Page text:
I went to Hungary to participate in a heart-wrenching homage to a historic cause. What I experienced proved to be a shocking transmission of the totalitarian past into the dictatorial present. This article is about more than a country that has the misfortune to be the scene of the events to be presented. This piece is about the symptoms of an ailment, repackaged Communism that is “democratic” only as long as it can camouflage a dictatorial core with democratic theatrics.
Fifty years ago an anti-Communist uprising shook the world. Soon thereafter the impotent international community overcame its shame by forgetting about the criminals and their victims it had pitied before discovering that giving sympathy is easier than it is to help. On October 23, 1956, a small country, Hungary, challenged the post-war status quo in East Europe. The attempt to cast off a yoke, even if crushed by Soviet armor, left a fungus behind that caused the dissolution of the Red Empire’s core. In ’56 Hungary showed the resentment of captive peoples and suggested to the eager appeasers that challenging Moscow spontaneously is forlorn. In 1968 the CP-led Prague Spring demonstrated that Party-led reforms also fail. 1989 proved that the “system” could only be reformed by first demolishing it.
I returned to Budapest to participate in the commemoration of the 50th anniversary of the Revolution. The purpose was to pay homage to a seminal event of our time and the defining episode of his personal life. To thank for having survived a role in the line of fire by not being around to be hanged, an essay “about it all” had been planned. Accordingly, this contribution was prepared by posting two preparatory pieces. Stunning events have superceded the plan and proved that history is about more than the past’s extension into the future. History is the unfolding of the unpredictable and its evolvement implies the lack discernible antecedents – until after the event.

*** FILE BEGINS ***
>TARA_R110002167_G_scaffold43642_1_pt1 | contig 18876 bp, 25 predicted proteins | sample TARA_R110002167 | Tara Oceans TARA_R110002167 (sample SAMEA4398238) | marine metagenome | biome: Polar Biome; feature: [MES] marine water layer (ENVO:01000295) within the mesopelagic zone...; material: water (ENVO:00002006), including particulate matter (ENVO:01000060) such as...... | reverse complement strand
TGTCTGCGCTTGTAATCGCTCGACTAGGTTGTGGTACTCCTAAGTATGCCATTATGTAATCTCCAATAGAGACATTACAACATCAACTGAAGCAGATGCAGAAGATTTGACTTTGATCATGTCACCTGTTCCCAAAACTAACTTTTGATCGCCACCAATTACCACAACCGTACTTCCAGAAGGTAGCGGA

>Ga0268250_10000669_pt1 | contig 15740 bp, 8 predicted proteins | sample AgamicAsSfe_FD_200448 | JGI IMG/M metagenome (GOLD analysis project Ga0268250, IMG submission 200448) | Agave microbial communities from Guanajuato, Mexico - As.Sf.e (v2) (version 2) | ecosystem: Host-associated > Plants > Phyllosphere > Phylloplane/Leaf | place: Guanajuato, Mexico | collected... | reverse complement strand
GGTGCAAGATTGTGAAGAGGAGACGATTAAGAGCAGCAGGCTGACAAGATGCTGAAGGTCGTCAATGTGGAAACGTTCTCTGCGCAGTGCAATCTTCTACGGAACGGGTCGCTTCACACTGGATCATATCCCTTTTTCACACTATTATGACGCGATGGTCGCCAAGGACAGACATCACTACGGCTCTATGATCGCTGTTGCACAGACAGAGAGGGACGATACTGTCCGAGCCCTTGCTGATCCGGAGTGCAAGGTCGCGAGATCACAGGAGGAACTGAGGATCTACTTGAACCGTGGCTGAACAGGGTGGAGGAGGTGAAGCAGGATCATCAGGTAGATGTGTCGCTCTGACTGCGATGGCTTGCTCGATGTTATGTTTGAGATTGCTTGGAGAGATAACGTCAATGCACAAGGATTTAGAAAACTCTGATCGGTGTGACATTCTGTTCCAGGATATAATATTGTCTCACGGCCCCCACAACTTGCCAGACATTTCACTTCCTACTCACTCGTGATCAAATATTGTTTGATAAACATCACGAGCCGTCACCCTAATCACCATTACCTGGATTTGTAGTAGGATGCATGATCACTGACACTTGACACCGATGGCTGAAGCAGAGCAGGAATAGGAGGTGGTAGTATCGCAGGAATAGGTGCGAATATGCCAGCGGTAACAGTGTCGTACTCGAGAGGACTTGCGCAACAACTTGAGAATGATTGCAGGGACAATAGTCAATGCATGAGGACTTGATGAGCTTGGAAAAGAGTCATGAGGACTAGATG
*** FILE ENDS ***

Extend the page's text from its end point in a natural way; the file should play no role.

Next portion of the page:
Two separate commemorative events were scheduled for the 23rd of October. One was the official homage put on by the governing Socialists that few besides the representatives of foreign governments had attended. Those identifying with the revolution knew that from the prime Minister down, the VIPs will be the descendants of the Communists who fought then what opportunism now forces them to cheer. Naturally the Left also stayed away because it had no inclination to bow to something that had imperiled it. It did not suffice to overcome these reservations that the PM’s party claims that ’56 was a “Socialist revolution” because it made out of the subsequently executed Imre Nagy – an avowed Communist – a Prime Minister. The masquerade had another irritating aspect for those who rule Hungary. Medals were to be handed out at the state-venue. However, many of the decorated refused to shake hands with the PM – who is additionally tainted by a fresh scandal in which he admitted that he has been lying “morning, noon and night” to get elected.